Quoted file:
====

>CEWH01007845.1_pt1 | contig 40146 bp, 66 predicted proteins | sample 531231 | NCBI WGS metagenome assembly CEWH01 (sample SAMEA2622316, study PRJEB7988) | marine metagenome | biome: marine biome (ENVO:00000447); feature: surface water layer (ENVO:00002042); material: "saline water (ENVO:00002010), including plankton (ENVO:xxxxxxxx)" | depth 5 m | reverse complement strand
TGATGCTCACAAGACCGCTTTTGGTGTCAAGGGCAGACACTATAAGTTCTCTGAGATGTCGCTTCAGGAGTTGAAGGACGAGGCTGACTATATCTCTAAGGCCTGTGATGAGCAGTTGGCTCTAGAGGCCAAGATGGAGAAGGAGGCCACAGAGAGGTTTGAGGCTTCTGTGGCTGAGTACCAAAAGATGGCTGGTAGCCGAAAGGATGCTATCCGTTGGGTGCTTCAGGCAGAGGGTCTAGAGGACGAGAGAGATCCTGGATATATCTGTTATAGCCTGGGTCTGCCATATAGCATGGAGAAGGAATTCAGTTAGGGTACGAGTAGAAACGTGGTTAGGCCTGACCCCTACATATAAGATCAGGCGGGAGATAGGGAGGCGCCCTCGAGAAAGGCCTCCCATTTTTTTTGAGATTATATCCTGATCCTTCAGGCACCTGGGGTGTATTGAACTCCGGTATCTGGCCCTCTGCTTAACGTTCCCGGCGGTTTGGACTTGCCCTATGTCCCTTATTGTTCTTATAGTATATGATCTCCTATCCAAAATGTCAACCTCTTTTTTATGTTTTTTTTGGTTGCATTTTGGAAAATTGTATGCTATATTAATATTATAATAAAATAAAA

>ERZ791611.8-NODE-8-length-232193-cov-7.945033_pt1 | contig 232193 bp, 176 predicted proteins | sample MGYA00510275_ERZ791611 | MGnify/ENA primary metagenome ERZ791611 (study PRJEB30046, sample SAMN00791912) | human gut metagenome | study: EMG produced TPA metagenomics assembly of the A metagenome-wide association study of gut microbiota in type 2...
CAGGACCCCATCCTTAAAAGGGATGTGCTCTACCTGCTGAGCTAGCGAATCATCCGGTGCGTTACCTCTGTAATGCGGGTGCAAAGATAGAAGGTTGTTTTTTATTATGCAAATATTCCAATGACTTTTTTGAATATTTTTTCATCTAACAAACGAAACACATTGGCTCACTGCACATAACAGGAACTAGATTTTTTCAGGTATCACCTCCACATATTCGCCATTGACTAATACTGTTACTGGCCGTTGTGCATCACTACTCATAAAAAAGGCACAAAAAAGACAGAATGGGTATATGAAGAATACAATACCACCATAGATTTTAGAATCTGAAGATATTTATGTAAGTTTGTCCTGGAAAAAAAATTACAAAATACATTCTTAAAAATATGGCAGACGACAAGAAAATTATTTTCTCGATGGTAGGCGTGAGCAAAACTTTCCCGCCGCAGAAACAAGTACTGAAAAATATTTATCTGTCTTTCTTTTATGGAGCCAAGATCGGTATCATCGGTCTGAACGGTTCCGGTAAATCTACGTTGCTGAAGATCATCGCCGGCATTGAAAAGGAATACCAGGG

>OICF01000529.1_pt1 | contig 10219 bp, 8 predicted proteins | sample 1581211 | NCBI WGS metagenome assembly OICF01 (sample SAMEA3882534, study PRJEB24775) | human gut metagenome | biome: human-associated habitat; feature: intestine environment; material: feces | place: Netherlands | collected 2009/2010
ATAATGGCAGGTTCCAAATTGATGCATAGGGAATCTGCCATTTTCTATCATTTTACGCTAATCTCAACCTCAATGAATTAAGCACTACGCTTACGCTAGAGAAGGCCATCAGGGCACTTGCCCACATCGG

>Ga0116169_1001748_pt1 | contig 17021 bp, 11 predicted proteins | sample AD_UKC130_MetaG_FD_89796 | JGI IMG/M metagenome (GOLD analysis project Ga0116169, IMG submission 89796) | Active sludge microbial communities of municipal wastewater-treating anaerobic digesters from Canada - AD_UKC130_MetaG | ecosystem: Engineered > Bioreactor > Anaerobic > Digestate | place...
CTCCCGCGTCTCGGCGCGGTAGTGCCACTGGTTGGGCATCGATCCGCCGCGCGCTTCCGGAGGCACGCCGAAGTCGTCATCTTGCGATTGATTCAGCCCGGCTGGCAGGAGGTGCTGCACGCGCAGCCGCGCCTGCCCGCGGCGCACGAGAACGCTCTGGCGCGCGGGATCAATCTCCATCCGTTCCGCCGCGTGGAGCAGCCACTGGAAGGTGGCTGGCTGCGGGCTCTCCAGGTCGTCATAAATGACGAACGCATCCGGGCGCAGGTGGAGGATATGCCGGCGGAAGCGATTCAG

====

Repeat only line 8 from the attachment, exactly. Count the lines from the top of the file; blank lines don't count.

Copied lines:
CTCCCGCGTCTCGGCGCGGTAGTGCCACTGGTTGGGCATCGATCCGCCGCGCGCTTCCGGAGGCACGCCGAAGTCGTCATCTTGCGATTGATTCAGCCCGGCTGGCAGGAGGTGCTGCACGCGCAGCCGCGCCTGCCCGCGGCGCACGAGAACGCTCTGGCGCGCGGGATCAATCTCCATCCGTTCCGCCGCGTGGAGCAGCCACTGGAAGGTGGCTGGCTGCGGGCTCTCCAGGTCGTCATAAATGACGAACGCATCCGGGCGCAGGTGGAGGATATGCCGGCGGAAGCGATTCAG